When you were a kid, what did you dream of being "when you grew up"?
I remember an exercise in second grade in which we were supposed to draw ourselves at 20, 30, 40, 50, etc., and--not understanding what all went into preparing for a career--I drew myself as a teacher, a lawyer, a librarian, a veteranarian, and so forth, a different career at every age. (None of those things do I actually have any recollection of wanting to be. At that age, I just wanted to be ten.)
I remember walking through the Smithsonian a few years later, looking at the paintings and agonizing over whether I would be an author or an artist when I grew up. Those were my dream jobs for most of my childhood. I made paintings and sold them door to door one summer. In fourth grade, I wrote a "novel" about a pioneer family with twelve kids and had my teacher critique it. Author or artist, that was the big question. (As a book editor who blogs, scrapbooks, paints, and dabbles in graphic design, I guess I've managed to do both, to some extent!)
At other points throughout my childhood, I wanted to be a novelist, a jewelry designer, a costume designer, and a greeting card designer for Hallmark. Somehow my dad convinced me that that last one meant I wanted to go into marketing. I'm not sure if he actually saw the connection or was just trying to put something practical into my head. I also wanted to have twelve children, which I guess meant I wanted to be a stay-at-home mom, since it would take more than two salaries to put twelve kids in day care.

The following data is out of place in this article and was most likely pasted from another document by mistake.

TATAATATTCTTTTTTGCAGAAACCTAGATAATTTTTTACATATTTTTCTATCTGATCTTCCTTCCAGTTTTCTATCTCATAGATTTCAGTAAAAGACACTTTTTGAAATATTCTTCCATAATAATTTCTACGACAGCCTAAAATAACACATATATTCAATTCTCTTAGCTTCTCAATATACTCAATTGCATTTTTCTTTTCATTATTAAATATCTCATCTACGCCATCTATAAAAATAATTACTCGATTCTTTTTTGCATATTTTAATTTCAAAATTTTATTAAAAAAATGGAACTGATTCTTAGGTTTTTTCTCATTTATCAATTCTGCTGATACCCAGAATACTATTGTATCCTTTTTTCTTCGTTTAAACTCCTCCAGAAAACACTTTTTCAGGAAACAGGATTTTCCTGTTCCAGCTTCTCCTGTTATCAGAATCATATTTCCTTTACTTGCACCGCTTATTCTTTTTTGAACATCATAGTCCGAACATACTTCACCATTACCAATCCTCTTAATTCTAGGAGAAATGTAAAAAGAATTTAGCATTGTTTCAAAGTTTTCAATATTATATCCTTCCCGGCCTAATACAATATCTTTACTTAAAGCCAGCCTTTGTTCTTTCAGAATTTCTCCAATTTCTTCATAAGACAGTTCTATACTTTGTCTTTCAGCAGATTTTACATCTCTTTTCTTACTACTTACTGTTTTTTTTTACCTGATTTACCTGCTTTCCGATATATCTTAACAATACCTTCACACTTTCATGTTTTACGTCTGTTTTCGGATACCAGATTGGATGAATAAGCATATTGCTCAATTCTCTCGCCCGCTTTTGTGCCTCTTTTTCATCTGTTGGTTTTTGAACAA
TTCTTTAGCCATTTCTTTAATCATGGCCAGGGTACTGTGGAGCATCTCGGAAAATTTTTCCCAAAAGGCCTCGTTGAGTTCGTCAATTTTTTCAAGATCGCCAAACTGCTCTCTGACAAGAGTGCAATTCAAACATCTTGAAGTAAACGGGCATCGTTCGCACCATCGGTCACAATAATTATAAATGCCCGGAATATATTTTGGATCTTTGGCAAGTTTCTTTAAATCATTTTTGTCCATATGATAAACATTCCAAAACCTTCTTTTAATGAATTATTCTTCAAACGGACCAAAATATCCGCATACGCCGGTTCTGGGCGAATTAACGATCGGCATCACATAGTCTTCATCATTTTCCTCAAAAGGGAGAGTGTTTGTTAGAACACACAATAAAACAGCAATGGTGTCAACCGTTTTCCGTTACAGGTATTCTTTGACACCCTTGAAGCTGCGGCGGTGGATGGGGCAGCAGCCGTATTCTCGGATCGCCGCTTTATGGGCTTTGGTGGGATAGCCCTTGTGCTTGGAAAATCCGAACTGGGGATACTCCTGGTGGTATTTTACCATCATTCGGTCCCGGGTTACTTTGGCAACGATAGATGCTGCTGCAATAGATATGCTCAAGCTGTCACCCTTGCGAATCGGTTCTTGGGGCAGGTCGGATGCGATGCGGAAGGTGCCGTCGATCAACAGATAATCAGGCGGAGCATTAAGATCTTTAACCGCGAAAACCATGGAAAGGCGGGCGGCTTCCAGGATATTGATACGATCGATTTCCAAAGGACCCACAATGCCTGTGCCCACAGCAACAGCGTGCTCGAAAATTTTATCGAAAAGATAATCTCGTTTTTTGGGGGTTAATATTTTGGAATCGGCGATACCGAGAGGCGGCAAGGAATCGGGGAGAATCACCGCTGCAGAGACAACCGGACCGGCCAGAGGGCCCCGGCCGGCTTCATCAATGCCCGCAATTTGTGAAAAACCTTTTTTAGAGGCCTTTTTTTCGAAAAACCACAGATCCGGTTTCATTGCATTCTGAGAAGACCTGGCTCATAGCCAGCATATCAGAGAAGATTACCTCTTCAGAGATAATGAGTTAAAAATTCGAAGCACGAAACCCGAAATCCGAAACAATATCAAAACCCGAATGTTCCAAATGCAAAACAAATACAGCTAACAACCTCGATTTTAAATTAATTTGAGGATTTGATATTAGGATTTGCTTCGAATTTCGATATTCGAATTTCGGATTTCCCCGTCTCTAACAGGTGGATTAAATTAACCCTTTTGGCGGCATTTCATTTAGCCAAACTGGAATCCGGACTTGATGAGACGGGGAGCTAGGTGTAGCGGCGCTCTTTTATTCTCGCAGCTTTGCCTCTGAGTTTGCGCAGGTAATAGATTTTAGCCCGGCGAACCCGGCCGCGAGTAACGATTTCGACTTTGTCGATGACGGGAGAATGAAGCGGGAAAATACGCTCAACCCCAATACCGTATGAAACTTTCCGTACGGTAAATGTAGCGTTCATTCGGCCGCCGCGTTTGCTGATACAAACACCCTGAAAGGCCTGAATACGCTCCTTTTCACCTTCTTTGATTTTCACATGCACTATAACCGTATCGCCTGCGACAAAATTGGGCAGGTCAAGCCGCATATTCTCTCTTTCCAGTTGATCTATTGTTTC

As I got into high school and college, I went through phases of wanting to be a child psychologist, a historical advisor for movies, a youth pastor, and finally--a religion professor. I was out of Divinity school and working in market research for a religious publisher before I decided I didn't have the self-esteem to endure a doctoral program and that I should stick with religious publishing instead.
I am definitely happy with that decision. I have loved my job over the last four years or so--editing books, a magazine, and now a website--so I consider myself pretty lucky. (And my dad is still in shock that I am making a living with two degrees in religion.)
My work over the last few years has even, in some ways, included elements of several other "dream jobs":
- reporter on the religion beat
- secret church shopper
- professional organizer (of words, paragraphs, and articles, if not actual "stuff")
I feel like I'm using my gifts and my education, and it's just a great situation. As my friend Katie quoted last week, "the best leaders are the ones who are able to do what they do best every day."